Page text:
The temptation of shutting down your social media accounts

by | Mar 10, 2014 | Social Media | 57 comments

We’ve all been there.

There are times when social media can feel so infuriating, when it feels like all everyone does is look for an excuse to feel outraged, and sometimes you might even find yourself the target of that outrage.

There are times when it feels like other people are so popular, so happy, and you’re struck by your own imperfections.

There are times when you feel like you put so much work into just staying above water, doing the bare minimum, to check off a box of “Things Writers Are Supposed to Be Doing,” but like the Red Queen in Alice and Wonderland you’re just running to stay in the same place.

There are times when it feels tempting to shut it all down, to just retreat into the real world, to let the next fad come and pass and not invest so much time into something so temporal.

It’s tempting to want to shut down your social media accounts and not even bother with the difficulties that come with putting yourself out there on the Internet, especially those times when someone out there in cyberland takes time out of their day to try to cut you down to size. The Chinese government invented a chilling term for the practice of seeking out people to shame on the Internet. They call it the Human Flesh Search Engine.

I’ve felt all of those things at various times over the last seven+ years of blogging (gahh!!!! Seven years WHERE DOES THE TIME GO). But I’ve never decided to shut it all down. I still have my social accounts, and I still blog.

For one thing, to shut it down feels like a false retreat. Yes, maybe you would feel a short term gain to disappear into virtual darkness and just let the Twitterverse spin on. You may win a temporary reprieve, but as people like Satoshi Nakamoto go to show, the Internet can still find you even (or especially) when you don’t want to be found.

It seems like this is the way the world is going whether we like it or not. The future is going to be a confusing mix of public and private, with a heavy emphasis on the public. Even if you have warts out there on the Internet, at least you’re out there. At least you have a trail that people can examine and consider the whole, people who know you and can come to your defense. It gives you a voice, even if it can feel at times like there’s no escape.

As tempting as it can be to want to hunker down and let the world pass over you, it still seems like you lose still more by retreating into the wilderness. I don’t know where this is all going, but I’m excited enough about the future to stay in public on the Internet, even as I wonder sometimes what in the world we’re all doing.

Have you ever thought about shutting down your accounts and retreating? What did you decide?

Art: The Red Queen’s Race by John Tenniel


  1. Richard Mabry

    Oh, yes. My relationship with social media isn't love/hate…it's tolerate/despise. But, like many authors, I'm afraid to withdraw, because we're "supposed" to have a presence there. Like you, I've often said, "Gaah." Maybe that's a club we need to form.
    Thanks for the post.

  2. The Advicist

    No… but only since I took the easy route of anonymity! I do often close a window when I find myself getting outraged by someone's outrage, however. I find if I wait 10 minutes, someone else always come along and shares the outrage for me… S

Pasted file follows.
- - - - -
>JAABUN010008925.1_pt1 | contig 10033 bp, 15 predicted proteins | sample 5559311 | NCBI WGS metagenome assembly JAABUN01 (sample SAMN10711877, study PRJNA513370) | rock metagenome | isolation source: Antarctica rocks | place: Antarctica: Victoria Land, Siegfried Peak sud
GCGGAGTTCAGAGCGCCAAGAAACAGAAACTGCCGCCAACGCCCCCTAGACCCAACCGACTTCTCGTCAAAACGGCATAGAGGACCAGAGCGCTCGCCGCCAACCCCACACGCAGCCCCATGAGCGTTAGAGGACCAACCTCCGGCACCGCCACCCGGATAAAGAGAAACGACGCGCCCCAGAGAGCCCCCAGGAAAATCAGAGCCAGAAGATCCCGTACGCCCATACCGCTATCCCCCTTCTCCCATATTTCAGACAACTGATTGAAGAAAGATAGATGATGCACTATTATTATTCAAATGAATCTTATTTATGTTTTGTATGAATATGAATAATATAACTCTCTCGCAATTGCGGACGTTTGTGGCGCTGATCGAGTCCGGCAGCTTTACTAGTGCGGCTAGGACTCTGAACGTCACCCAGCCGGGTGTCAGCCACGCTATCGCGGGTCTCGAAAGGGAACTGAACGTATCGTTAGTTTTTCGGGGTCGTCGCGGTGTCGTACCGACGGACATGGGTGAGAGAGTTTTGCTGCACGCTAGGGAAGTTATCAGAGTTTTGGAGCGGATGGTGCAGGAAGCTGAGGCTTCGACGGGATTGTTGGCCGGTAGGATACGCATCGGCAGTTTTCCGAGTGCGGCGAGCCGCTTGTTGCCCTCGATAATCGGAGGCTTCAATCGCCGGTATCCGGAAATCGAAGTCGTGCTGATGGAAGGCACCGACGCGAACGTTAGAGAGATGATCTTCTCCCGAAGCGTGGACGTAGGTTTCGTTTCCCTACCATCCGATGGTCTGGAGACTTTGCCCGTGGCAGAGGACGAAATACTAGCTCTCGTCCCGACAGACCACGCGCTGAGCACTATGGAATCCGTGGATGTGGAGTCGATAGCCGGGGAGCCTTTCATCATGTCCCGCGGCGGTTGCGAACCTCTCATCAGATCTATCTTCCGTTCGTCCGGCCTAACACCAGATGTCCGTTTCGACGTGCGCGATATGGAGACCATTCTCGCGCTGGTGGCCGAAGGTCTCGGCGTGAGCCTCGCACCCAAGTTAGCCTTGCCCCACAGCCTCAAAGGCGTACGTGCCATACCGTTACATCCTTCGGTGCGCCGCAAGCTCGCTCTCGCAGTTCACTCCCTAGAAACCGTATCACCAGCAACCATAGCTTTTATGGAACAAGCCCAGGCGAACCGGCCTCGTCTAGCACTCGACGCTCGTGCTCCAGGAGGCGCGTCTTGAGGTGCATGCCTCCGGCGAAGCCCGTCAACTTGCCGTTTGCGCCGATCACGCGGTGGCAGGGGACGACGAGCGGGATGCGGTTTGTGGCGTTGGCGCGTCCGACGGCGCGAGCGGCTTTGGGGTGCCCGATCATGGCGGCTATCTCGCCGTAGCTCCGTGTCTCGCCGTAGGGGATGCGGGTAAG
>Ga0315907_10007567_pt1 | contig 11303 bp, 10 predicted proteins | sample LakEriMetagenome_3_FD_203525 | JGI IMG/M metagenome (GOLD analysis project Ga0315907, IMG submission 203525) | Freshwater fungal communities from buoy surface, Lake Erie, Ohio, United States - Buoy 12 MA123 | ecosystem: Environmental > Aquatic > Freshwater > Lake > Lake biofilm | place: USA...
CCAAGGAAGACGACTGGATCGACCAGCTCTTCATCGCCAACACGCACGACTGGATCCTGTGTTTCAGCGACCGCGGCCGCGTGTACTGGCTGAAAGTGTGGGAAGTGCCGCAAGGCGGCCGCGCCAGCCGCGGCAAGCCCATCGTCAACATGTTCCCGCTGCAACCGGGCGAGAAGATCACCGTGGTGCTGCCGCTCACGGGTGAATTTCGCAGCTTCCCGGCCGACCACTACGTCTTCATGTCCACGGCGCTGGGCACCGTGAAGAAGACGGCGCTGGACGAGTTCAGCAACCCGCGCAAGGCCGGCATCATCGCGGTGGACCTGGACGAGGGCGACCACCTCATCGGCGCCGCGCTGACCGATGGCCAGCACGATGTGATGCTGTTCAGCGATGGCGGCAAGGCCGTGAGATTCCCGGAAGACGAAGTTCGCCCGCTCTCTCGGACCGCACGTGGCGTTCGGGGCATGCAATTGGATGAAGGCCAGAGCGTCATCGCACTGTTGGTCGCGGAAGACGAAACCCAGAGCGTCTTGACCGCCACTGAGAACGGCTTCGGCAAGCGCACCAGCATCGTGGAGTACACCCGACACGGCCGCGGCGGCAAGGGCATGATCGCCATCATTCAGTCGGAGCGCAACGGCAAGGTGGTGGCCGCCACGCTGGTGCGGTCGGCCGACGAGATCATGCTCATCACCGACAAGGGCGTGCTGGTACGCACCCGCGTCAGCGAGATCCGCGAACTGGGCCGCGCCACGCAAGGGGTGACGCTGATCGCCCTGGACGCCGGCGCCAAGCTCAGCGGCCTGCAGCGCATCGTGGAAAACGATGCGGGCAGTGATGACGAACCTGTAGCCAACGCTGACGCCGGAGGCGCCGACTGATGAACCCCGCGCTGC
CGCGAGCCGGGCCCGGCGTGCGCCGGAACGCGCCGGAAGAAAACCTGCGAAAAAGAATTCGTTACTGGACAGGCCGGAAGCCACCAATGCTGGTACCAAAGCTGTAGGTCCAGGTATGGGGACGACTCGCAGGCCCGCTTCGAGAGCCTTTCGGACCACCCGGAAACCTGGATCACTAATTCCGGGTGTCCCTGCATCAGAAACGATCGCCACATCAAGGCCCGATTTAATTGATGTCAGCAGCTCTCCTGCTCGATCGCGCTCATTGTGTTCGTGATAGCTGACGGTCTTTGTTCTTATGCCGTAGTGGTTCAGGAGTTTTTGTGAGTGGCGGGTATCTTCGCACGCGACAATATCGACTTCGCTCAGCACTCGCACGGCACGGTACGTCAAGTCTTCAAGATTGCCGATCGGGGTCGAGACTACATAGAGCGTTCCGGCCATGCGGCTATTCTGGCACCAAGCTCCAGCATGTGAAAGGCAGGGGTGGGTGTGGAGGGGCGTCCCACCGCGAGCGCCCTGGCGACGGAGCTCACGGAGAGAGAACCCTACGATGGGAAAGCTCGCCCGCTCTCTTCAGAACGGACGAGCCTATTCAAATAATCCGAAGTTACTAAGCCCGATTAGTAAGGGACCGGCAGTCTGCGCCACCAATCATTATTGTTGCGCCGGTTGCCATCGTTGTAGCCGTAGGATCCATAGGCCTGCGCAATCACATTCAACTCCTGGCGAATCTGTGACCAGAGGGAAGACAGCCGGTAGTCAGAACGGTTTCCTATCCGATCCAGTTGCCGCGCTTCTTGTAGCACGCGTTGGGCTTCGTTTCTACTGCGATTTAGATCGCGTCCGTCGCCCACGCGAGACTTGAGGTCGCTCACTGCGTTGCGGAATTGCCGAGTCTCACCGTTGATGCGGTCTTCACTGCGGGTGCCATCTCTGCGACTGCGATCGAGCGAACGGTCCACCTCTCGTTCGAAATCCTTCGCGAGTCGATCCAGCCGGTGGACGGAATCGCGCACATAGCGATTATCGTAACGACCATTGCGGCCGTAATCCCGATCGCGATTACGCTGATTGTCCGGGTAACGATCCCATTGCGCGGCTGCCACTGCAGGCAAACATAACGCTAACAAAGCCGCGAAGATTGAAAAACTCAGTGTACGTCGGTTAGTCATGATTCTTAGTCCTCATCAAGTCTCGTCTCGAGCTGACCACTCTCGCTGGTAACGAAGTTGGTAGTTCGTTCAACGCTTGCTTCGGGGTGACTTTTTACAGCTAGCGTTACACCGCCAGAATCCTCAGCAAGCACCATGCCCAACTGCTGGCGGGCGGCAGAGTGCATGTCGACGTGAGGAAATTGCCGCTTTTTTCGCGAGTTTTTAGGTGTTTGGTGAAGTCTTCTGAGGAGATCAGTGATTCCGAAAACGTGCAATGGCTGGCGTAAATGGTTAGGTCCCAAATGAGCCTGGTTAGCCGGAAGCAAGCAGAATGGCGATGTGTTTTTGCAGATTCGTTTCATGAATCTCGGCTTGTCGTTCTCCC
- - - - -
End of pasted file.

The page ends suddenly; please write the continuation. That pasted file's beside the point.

3. Nan

    Oh my, how is it you're in my head this morning? I'm feeling very over all the social media stuff, but I know that it is how the world is going to be from now on. If I want to be present in the minds of readers, I have to be involved. But right now, I'm tired of remembering to check blogs, FB, and Twitter. Maybe some days, it's better to retreat for a little while. See ya later…oh, and thanks. This gave me permission to retreat…for a little while…

  4. Shawn

    I always said that the day a President of the United States is elected, they should just assign a Special Prosecutor whose job it is to impeach him or her.

    Make it official. Make it par for the course. Make it an inevitable fact of life.

    We'd get a better President if he knew somebody was really waiting to hold him accountable for breaking the law.

    And the day you start your first blog, the blogosphere should assign you a bipolar blog troll. Make it official. Just take it as-writ.

    It sounds strange, but a resident bipolar blog troll made me a better blogger. My blog troll may (should) prompt me to edit out the fluff, the bluff, and the bee ess before I hit the Publish button.

    Just a thought. YMMV.

    (It's also why I dispensed with my anonymous account and chose to stand behind my real name.)

  5. Jaimie

    The Human Flesh Search Engine. How perfect. DESTROY DESTROY DESTROY.

    I've retreated from a lot of industry news just because of that. The gossip! My god. It's fun to feel part of the enlightened few, but when it got down to what we were actually doing? Dissecting people's personal lives? Scary real quick considering my own "imperfections."

  6. Shawn McDonald

    And now I'm wondering why I'm signing on using my google ID and it's posting as a blogger account.


    I'm wondering why Richard M. gets his stuff attached to his Google Plus ID and I don't even have that option.